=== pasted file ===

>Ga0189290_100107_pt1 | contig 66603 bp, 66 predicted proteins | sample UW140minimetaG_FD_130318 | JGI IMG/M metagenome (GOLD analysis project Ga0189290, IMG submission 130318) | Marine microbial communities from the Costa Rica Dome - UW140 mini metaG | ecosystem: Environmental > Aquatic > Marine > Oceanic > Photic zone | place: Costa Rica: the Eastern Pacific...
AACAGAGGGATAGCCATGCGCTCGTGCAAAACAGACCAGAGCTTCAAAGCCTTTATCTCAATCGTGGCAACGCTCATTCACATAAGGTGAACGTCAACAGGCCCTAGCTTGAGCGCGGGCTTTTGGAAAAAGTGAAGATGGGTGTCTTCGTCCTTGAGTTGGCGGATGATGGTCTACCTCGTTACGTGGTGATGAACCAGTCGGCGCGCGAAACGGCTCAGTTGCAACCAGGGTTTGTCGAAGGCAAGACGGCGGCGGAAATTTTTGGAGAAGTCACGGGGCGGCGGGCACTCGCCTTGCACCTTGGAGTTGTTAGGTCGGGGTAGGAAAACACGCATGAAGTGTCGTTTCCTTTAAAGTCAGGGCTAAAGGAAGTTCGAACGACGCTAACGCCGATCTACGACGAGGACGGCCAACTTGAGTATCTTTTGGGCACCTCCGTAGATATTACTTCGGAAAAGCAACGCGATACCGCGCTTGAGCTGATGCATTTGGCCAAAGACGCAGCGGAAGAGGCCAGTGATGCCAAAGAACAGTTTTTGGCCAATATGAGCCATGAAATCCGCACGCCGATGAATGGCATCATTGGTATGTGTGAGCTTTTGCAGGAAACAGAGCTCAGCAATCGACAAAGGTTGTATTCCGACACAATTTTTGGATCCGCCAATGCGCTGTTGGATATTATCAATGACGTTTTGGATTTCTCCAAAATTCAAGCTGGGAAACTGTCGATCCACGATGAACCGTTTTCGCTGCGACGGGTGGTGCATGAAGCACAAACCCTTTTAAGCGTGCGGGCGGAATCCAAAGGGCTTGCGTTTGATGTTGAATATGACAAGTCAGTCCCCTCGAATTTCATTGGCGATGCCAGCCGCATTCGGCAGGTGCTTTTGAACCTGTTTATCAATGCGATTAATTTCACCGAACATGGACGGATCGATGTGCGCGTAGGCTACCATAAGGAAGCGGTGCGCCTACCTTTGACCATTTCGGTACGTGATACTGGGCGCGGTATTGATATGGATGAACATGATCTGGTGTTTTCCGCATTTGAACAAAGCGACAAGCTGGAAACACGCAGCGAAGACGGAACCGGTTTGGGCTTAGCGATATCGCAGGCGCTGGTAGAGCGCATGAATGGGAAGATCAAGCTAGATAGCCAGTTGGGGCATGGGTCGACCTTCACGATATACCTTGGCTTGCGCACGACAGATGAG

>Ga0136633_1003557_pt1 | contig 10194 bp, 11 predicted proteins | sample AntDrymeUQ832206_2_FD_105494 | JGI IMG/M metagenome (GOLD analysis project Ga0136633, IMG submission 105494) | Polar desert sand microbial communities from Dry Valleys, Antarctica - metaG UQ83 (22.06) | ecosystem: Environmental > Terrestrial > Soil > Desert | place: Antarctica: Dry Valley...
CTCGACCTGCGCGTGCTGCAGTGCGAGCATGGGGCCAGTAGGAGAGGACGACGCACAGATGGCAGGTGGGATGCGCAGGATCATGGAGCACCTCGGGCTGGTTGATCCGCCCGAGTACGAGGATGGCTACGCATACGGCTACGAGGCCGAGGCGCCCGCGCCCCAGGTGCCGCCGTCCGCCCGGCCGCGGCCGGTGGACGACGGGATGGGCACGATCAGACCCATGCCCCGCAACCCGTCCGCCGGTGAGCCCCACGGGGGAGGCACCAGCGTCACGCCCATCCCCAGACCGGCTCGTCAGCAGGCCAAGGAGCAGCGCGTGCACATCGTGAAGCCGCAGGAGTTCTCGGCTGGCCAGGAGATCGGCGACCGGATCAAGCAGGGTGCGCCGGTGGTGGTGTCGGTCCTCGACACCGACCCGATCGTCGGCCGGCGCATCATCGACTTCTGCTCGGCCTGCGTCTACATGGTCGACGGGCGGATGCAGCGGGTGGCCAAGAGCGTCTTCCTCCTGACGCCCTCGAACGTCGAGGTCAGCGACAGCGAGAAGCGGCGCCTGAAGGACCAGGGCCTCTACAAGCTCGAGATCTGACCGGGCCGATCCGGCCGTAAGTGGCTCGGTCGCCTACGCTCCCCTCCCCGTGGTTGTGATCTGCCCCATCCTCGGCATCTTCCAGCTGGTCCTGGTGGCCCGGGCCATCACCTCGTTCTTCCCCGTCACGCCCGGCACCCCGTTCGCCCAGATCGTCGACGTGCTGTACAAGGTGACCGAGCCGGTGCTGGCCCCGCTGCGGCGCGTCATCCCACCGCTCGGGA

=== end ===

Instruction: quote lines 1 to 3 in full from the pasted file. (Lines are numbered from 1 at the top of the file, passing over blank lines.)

>Ga0189290_100107_pt1 | contig 66603 bp, 66 predicted proteins | sample UW140minimetaG_FD_130318 | JGI IMG/M metagenome (GOLD analysis project Ga0189290, IMG submission 130318) | Marine microbial communities from the Costa Rica Dome - UW140 mini metaG | ecosystem: Environmental > Aquatic > Marine > Oceanic > Photic zone | place: Costa Rica: the Eastern Pacific...
AACAGAGGGATAGCCATGCGCTCGTGCAAAACAGACCAGAGCTTCAAAGCCTTTATCTCAATCGTGGCAACGCTCATTCACATAAGGTGAACGTCAACAGGCCCTAGCTTGAGCGCGGGCTTTTGGAAAAAGTGAAGATGGGTGTCTTCGTCCTTGAGTTGGCGGATGATGGTCTACCTCGTTACGTGGTGATGAACCAGTCGGCGCGCGAAACGGCTCAGTTGCAACCAGGGTTTGTCGAAGGCAAGACGGCGGCGGAAATTTTTGGAGAAGTCACGGGGCGGCGGGCACTCGCCTTGCACCTTGGAGTTGTTAGGTCGGGGTAGGAAAACACGCATGAAGTGTCGTTTCCTTTAAAGTCAGGGCTAAAGGAAGTTCGAACGACGCTAACGCCGATCTACGACGAGGACGGCCAACTTGAGTATCTTTTGGGCACCTCCGTAGATATTACTTCGGAAAAGCAACGCGATACCGCGCTTGAGCTGATGCATTTGGCCAAAGACGCAGCGGAAGAGGCCAGTGATGCCAAAGAACAGTTTTTGGCCAATATGAGCCATGAAATCCGCACGCCGATGAATGGCATCATTGGTATGTGTGAGCTTTTGCAGGAAACAGAGCTCAGCAATCGACAAAGGTTGTATTCCGACACAATTTTTGGATCCGCCAATGCGCTGTTGGATATTATCAATGACGTTTTGGATTTCTCCAAAATTCAAGCTGGGAAACTGTCGATCCACGATGAACCGTTTTCGCTGCGACGGGTGGTGCATGAAGCACAAACCCTTTTAAGCGTGCGGGCGGAATCCAAAGGGCTTGCGTTTGATGTTGAATATGACAAGTCAGTCCCCTCGAATTTCATTGGCGATGCCAGCCGCATTCGGCAGGTGCTTTTGAACCTGTTTATCAATGCGATTAATTTCACCGAACATGGACGGATCGATGTGCGCGTAGGCTACCATAAGGAAGCGGTGCGCCTACCTTTGACCATTTCGGTACGTGATACTGGGCGCGGTATTGATATGGATGAACATGATCTGGTGTTTTCCGCATTTGAACAAAGCGACAAGCTGGAAACACGCAGCGAAGACGGAACCGGTTTGGGCTTAGCGATATCGCAGGCGCTGGTAGAGCGCATGAATGGGAAGATCAAGCTAGATAGCCAGTTGGGGCATGGGTCGACCTTCACGATATACCTTGGCTTGCGCACGACAGATGAG

>Ga0136633_1003557_pt1 | contig 10194 bp, 11 predicted proteins | sample AntDrymeUQ832206_2_FD_105494 | JGI IMG/M metagenome (GOLD analysis project Ga0136633, IMG submission 105494) | Polar desert sand microbial communities from Dry Valleys, Antarctica - metaG UQ83 (22.06) | ecosystem: Environmental > Terrestrial > Soil > Desert | place: Antarctica: Dry Valley...